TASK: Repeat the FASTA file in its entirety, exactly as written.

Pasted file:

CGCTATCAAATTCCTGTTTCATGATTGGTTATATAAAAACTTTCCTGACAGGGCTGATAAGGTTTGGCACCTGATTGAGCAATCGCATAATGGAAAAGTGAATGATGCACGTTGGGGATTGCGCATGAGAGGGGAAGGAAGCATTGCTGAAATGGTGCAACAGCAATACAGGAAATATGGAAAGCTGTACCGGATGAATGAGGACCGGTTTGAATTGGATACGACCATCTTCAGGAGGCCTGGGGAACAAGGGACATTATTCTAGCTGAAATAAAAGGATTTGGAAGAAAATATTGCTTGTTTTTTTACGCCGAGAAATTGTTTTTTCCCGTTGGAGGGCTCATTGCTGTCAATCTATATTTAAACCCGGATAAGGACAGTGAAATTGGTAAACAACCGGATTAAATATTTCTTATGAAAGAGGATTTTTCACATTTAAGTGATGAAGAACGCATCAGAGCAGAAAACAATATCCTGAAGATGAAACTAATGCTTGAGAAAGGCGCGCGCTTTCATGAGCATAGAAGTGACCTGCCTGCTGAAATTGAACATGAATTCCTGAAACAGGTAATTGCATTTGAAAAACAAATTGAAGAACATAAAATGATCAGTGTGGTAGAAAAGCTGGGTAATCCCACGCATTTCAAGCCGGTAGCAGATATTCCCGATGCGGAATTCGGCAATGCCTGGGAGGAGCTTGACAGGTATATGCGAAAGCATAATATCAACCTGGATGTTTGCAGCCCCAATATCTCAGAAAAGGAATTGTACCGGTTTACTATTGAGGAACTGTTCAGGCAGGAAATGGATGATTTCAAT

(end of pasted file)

CGCTATCAAATTCCTGTTTCATGATTGGTTATATAAAAACTTTCCTGACAGGGCTGATAAGGTTTGGCACCTGATTGAGCAATCGCATAATGGAAAAGTGAATGATGCACGTTGGGGATTGCGCATGAGAGGGGAAGGAAGCATTGCTGAAATGGTGCAACAGCAATACAGGAAATATGGAAAGCTGTACCGGATGAATGAGGACCGGTTTGAATTGGATACGACCATCTTCAGGAGGCCTGGGGAACAAGGGACATTATTCTAGCTGAAATAAAAGGATTTGGAAGAAAATATTGCTTGTTTTTTTACGCCGAGAAATTGTTTTTTCCCGTTGGAGGGCTCATTGCTGTCAATCTATATTTAAACCCGGATAAGGACAGTGAAATTGGTAAACAACCGGATTAAATATTTCTTATGAAAGAGGATTTTTCACATTTAAGTGATGAAGAACGCATCAGAGCAGAAAACAATATCCTGAAGATGAAACTAATGCTTGAGAAAGGCGCGCGCTTTCATGAGCATAGAAGTGACCTGCCTGCTGAAATTGAACATGAATTCCTGAAACAGGTAATTGCATTTGAAAAACAAATTGAAGAACATAAAATGATCAGTGTGGTAGAAAAGCTGGGTAATCCCACGCATTTCAAGCCGGTAGCAGATATTCCCGATGCGGAATTCGGCAATGCCTGGGAGGAGCTTGACAGGTATATGCGAAAGCATAATATCAACCTGGATGTTTGCAGCCCCAATATCTCAGAAAAGGAATTGTACCGGTTTACTATTGAGGAACTGTTCAGGCAGGAAATGGATGATTTCAAT